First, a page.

Deliverance (1972)
★★★★ / ★★★★

Lewis (Burt Reynolds) is an experienced outdoorsman and thinks that he and his friends could use some relaxation. Along with Ed (Jon Voight), Drew (Ronny Cox), and Bobby (Ned Beatty), they decide to drive up to a wilderness in northern Georgia to go canoeing down a river before it gets turned into a dam. Although the trip starts off promisingly, their romantic view of their vacation turns grim when an encounter with two locals lead to a sexual assault and murder.

It is a shame that “Deliverance,” based on the novel and screenplay by James Dickey, is mostly remembered for one scene involving a rape and a film often referenced when horror-thrillers feature inbred hillbillies as villains. In actuality, it is less about rape and lack of genetic variation within a community. It is a tale of survival when surrounded by the unknown and the lengths many of us might be willing to go through to have another chance at leading a life after experiencing an event so important, to keep it a secret is tantamount to lugging around feelings of guilt for as long as one lives.

The film has a noteworthy opening sequence involving Drew with an acoustic guitar and a boy with a banjo (Billy Redden). It sets up an level of energy that the film maintains during scenes when not much is happening and commands when something is worthy of attention. The set-up is simple: Drew plays several chords and the boy repeats. Eventually, though, they break out from the formulas they establish and create music that both the strangers and locals can appreciate. A brisk but controlled editing is employed, coupling shots of the instruments with faces. Although the camera jumps back and forth, our senses our immersed in five areas: the music, how the instrument is handled and played, and the reactions of the artists and the listeners.

The look of the picture becomes all the more impressive as the canoes make their way down the river. There are plenty of wide shots so we can appreciate the space, how small the characters are compared to the nature that they think is there to be enjoyed. It is smart that close-ups during such scenes are kept to a minimum. It serves as a reminder that we are the observers of the experience so it is likely that we are more keen on the dangers of the environment. We see farther than the characters because they tend to pay more attention on the rate of paddling and which direction to orient the canoe. It is most gripping when the narrow boats must make their way through jagged rocks and fierce rapids. We know that something will go very wrong eventually so the anticipation works its magic.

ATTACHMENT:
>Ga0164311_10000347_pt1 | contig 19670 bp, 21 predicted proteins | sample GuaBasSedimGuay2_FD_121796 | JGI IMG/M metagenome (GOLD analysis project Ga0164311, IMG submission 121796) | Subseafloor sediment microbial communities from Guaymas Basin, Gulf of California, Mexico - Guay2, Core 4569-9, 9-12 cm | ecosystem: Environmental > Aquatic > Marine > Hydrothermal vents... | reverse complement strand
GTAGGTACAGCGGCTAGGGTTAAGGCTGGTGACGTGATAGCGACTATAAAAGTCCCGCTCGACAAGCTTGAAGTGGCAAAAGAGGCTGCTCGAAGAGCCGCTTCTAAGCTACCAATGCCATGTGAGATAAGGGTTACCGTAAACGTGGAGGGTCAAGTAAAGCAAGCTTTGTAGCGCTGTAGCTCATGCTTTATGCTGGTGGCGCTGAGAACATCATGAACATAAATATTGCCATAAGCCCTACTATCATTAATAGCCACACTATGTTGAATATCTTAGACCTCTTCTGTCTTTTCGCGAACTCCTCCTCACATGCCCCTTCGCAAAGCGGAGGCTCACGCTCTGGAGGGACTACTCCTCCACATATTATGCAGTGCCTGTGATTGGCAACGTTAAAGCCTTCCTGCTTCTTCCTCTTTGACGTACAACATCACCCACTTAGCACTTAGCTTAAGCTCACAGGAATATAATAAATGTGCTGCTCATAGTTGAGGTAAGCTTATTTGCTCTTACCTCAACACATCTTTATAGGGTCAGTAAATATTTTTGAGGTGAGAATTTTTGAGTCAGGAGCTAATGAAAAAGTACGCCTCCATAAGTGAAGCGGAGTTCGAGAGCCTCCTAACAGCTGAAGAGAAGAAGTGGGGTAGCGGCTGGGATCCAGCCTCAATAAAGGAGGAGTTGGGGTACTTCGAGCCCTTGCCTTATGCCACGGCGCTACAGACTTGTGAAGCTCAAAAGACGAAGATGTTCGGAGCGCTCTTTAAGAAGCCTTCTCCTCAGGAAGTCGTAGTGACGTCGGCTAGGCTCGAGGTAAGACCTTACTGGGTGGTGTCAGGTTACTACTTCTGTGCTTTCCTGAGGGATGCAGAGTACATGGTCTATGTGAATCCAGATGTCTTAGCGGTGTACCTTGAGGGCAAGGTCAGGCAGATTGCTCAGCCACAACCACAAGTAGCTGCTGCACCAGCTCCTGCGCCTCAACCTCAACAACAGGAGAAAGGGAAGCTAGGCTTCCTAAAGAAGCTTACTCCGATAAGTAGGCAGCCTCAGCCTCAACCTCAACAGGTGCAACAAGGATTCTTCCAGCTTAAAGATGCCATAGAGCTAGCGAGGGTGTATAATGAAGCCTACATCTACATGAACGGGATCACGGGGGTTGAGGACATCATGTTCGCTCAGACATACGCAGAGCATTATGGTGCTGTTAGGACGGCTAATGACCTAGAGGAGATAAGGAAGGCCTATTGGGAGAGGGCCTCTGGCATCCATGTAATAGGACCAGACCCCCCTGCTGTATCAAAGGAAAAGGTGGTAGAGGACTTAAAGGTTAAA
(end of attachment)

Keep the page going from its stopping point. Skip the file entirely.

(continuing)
Equally engaging is the moral quandary that the men go through when a corpse waits for its fate. One of them suggests that they bury the body where it is not easy to find. Another suggests that it must be reported to the police because they are responsible. I liked that it does not make an obvious point that there is a difference between responsibility and guilt. If we were in their shoes, even I am not sure whether I would be able to discern between the two terms and what they imply. But since we are the audience, it is absolutely something worth thinking about.

Directed by John Boorman, “Deliverance” presents varying levels of violence but they are not self-indulgent. I believe the intention is to get us to think about decisions and consequences. At one point, the screenplay almost forces us to ponder for what it feels like an extended period that its pacing turns quite stagnant a little bit past its halfway point. Those who have really taken a look at the film and thought about it will–and should, I think–remember the quieter moments. Reckless comparisons of this film with the horror and savagery of inbred people is an indication of being ill-informed.

Feel free to leave a comment.

Fill in your details below or click an icon to log in: Logo

You are commenting using your account. Log Out /  Change )

Google photo

You are commenting using your Google account. Log Out /  Change )

Twitter picture

You are commenting using your Twitter account. Log Out /  Change )

Facebook photo

You are commenting using your Facebook account. Log Out /  Change )

Connecting to %s

This site uses Akismet to reduce spam. Learn how your comment data is processed.